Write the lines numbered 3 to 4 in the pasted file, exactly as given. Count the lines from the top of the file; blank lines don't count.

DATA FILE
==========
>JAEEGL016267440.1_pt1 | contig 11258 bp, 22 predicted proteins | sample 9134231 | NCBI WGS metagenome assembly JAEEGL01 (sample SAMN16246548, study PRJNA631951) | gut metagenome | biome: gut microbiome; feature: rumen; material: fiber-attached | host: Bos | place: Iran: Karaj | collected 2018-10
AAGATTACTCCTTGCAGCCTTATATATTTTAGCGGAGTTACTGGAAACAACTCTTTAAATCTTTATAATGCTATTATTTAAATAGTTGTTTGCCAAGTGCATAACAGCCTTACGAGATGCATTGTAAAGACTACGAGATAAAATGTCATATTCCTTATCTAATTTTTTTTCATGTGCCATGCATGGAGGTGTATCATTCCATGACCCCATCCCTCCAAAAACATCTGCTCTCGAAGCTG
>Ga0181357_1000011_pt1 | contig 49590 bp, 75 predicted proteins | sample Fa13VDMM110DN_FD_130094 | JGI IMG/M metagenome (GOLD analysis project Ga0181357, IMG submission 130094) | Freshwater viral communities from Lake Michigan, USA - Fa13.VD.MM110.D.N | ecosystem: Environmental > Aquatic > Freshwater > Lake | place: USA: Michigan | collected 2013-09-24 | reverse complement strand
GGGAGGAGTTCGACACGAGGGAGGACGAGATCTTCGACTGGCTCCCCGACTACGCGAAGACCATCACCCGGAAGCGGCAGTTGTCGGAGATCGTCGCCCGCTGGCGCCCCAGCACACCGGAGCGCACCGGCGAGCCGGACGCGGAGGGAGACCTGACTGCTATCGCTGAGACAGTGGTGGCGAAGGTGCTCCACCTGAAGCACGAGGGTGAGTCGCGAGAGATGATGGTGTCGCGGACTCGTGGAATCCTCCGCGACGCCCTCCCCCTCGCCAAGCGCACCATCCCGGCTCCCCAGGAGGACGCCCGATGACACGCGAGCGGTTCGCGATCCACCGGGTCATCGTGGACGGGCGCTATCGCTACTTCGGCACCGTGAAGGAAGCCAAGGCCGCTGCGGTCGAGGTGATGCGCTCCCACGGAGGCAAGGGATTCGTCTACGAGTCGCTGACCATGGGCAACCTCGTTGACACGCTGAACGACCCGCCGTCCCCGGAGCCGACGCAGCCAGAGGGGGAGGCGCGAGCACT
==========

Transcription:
>Ga0181357_1000011_pt1 | contig 49590 bp, 75 predicted proteins | sample Fa13VDMM110DN_FD_130094 | JGI IMG/M metagenome (GOLD analysis project Ga0181357, IMG submission 130094) | Freshwater viral communities from Lake Michigan, USA - Fa13.VD.MM110.D.N | ecosystem: Environmental > Aquatic > Freshwater > Lake | place: USA: Michigan | collected 2013-09-24 | reverse complement strand
GGGAGGAGTTCGACACGAGGGAGGACGAGATCTTCGACTGGCTCCCCGACTACGCGAAGACCATCACCCGGAAGCGGCAGTTGTCGGAGATCGTCGCCCGCTGGCGCCCCAGCACACCGGAGCGCACCGGCGAGCCGGACGCGGAGGGAGACCTGACTGCTATCGCTGAGACAGTGGTGGCGAAGGTGCTCCACCTGAAGCACGAGGGTGAGTCGCGAGAGATGATGGTGTCGCGGACTCGTGGAATCCTCCGCGACGCCCTCCCCCTCGCCAAGCGCACCATCCCGGCTCCCCAGGAGGACGCCCGATGACACGCGAGCGGTTCGCGATCCACCGGGTCATCGTGGACGGGCGCTATCGCTACTTCGGCACCGTGAAGGAAGCCAAGGCCGCTGCGGTCGAGGTGATGCGCTCCCACGGAGGCAAGGGATTCGTCTACGAGTCGCTGACCATGGGCAACCTCGTTGACACGCTGAACGACCCGCCGTCCCCGGAGCCGACGCAGCCAGAGGGGGAGGCGCGAGCACT